Parizeau, a polarizing force in Quebec and across Canada, was perhaps best known as the man who nearly led Quebec to independence in 1995.
He died at 8 p.m. ET on Monday, surrounded by loved ones. He was 84.
Quebec Premier Philippe Couillard said today that Parizeau will receive a state funeral.
He also said the headquarters of Quebec's pension fund manager, the Caisse de dépôt, will be renamed in Parizeau's honour.
Parizeau is hailed as one of Quebec's most respected economists and is credited with creating the foundations of the modern Quebec, including the province's pension fund and its hydroelectricity system.
Respected by allies and opponents
Reactions from sovereigntists and federalists alike flooded social media after news of Parizeau's death emerged.
Many of those who fought against him in the 1995 Quebec referendum remembered him as leader who earned their respect, despite their political differences.
Jean Charest, who faced off against Parizeau in the referendum, called him a "formidable opponent."
During an interview with CBC's Daybreak, Charest remembered Parizeau as "larger than life."
He said the "yes" side of the referendum would never have come so close if it wasn't for Parizeau's special talent — determination.
"He had all those talents, plus one ingredient, which makes a huge ingredient in the course of history — and that was determination," Charest said.
"M. Parizeau again demonstrated that he had that unique quality of determination that allows things to change, that makes things happen."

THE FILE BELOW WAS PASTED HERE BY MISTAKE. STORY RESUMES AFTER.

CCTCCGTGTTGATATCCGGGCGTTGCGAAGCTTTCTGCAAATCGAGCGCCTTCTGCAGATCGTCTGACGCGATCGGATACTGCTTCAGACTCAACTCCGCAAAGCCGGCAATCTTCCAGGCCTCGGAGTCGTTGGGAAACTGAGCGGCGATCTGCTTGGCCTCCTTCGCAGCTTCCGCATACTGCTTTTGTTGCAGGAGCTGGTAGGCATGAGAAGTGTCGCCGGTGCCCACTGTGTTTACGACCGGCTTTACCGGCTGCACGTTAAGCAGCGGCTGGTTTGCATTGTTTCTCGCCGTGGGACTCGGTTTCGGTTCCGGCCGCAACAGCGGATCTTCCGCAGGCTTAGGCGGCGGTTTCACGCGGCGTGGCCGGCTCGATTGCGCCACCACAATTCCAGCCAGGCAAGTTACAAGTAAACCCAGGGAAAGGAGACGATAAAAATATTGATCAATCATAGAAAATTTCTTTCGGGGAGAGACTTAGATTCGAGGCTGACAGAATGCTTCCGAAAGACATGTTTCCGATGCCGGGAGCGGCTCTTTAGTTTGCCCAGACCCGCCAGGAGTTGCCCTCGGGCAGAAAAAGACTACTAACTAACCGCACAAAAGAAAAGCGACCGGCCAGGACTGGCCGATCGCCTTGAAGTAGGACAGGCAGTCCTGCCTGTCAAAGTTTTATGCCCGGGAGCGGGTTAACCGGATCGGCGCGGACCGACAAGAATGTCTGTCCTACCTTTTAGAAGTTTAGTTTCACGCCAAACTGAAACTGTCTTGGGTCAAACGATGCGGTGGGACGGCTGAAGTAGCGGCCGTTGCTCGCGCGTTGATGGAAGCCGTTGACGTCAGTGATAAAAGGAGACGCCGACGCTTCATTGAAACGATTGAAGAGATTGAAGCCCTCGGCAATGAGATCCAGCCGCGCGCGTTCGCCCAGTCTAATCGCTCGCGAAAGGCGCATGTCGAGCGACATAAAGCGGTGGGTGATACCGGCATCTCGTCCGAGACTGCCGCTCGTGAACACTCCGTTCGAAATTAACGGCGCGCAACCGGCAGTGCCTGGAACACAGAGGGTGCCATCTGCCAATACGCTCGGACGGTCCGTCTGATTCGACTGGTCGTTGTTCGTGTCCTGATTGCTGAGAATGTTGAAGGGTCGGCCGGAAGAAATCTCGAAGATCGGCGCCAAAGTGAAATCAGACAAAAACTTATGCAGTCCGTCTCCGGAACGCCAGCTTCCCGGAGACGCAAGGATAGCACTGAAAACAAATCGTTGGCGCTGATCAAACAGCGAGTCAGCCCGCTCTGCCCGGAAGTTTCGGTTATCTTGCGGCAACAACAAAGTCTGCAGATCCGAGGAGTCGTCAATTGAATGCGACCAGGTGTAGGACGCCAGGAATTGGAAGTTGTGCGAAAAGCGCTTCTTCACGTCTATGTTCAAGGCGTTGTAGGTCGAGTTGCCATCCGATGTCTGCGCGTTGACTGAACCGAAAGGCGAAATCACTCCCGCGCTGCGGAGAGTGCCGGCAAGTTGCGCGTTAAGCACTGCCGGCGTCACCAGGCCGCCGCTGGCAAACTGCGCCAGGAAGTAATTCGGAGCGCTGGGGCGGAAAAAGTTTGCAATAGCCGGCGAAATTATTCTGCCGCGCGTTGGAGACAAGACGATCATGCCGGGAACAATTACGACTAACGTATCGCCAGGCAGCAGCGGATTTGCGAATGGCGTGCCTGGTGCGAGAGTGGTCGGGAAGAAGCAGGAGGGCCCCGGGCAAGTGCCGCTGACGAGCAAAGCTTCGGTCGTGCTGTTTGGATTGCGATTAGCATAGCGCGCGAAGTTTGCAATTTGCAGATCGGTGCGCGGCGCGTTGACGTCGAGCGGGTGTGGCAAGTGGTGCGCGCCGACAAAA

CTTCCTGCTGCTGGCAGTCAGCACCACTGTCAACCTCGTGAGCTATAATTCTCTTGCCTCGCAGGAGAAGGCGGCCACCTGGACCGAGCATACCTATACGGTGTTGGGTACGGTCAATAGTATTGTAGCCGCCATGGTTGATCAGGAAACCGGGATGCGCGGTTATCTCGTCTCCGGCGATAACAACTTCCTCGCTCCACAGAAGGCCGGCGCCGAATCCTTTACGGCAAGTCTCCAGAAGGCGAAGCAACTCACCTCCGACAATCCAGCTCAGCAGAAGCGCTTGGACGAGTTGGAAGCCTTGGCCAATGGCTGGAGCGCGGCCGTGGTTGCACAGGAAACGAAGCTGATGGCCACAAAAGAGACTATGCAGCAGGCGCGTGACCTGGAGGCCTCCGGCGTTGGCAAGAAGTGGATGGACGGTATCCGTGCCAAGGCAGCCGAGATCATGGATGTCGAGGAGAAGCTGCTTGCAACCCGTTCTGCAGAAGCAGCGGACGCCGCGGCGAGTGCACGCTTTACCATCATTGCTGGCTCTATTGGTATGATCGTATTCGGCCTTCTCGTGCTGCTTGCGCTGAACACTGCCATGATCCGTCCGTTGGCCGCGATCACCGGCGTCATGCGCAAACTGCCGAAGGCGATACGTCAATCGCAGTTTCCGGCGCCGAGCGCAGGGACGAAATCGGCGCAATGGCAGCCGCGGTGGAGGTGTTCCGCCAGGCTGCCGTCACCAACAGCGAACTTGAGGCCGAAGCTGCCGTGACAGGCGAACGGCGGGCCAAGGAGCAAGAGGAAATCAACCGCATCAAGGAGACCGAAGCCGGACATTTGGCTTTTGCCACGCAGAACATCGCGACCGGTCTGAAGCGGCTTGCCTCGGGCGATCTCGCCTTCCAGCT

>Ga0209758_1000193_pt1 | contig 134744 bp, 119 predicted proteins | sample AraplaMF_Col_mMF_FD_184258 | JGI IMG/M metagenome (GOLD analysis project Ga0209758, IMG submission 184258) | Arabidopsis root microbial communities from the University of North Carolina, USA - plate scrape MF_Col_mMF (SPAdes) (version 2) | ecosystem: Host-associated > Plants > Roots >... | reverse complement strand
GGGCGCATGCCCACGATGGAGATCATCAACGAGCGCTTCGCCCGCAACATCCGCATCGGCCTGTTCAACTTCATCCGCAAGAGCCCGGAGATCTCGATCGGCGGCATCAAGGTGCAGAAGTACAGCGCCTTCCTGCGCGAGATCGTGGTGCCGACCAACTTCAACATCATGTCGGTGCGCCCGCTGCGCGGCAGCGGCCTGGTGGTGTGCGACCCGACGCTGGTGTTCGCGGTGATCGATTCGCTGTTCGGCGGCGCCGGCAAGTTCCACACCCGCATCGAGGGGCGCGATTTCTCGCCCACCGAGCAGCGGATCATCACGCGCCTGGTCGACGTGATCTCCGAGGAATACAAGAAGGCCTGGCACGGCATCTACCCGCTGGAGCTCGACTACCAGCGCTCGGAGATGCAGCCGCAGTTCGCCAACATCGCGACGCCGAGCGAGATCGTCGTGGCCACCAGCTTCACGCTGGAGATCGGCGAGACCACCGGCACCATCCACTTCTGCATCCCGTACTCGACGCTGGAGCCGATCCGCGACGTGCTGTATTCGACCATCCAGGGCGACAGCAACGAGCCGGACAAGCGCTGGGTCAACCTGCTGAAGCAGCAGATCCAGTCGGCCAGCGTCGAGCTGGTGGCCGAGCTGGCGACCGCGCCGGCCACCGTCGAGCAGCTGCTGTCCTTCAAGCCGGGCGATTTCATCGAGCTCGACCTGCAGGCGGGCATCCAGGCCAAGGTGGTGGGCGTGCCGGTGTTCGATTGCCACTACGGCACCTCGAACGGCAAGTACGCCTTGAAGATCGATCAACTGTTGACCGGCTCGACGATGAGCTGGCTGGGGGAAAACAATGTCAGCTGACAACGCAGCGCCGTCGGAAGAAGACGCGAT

Popular Canadian political cartoonist Terry Mosher, also known as Aislin, shared his thoughts on Parizeau's life with CBC News.
"You may not agree with him, but you have to admire his dedication and his honesty," he said.
"He was an easy caricature to capture right from the get go."
Former Bloc Québécois leader Gilles Duceppe said Parizeau commanded the respect of those around him.
"He was … a very rational person, and at the same time with a lot of passion."
The former premier, who had a penchant for three-piece suits, was called Monsieur Parizeau, even by some of his closest friends.
Duceppe said Parizeau had a British sense of humour, but spoke old-school French.
Prime Minister Stephen Harper was among those who shared their condolences.
Current Quebec Premier Philippe Couillard also shared his condolences on social media.
He tweeted in French that Parizeau was a "talented man, respected and passionate."
What were Parizeau's true colours?
Parizeau will be remembered by many for the infamous speech he delivered following the yes side's narrow loss after the 1995 referendum.
He blamed the loss on "money and the ethnic vote."
But supporters say the statement was out of character.
"I think it would be very unfair to consider those words summarized his thoughts," said Jean Dorion, a former Bloc Québécois MP and the former president of the pro-sovereigntist St-Jean-Baptiste Society.
Dorion said Parizeau's true colours came through when he slammed Quebec's proposed Charter of Values two years ago, accusing Pauline Marois's government of reacting to a growing fear of Islam.
The new leader of the Parti Québécois, Pierre Karl Péladeau, said if it weren't for Parizeau, he wouldn't be where he is today.
Péladeau said he met with Parizeau before deciding to jump into politics.
"He encouraged me to continue to reflect on it," Péladeau said.
A vigil has been planned in Parizeau's memory starting tonight at 8 p.m. ET outside Quebec's National Assembly.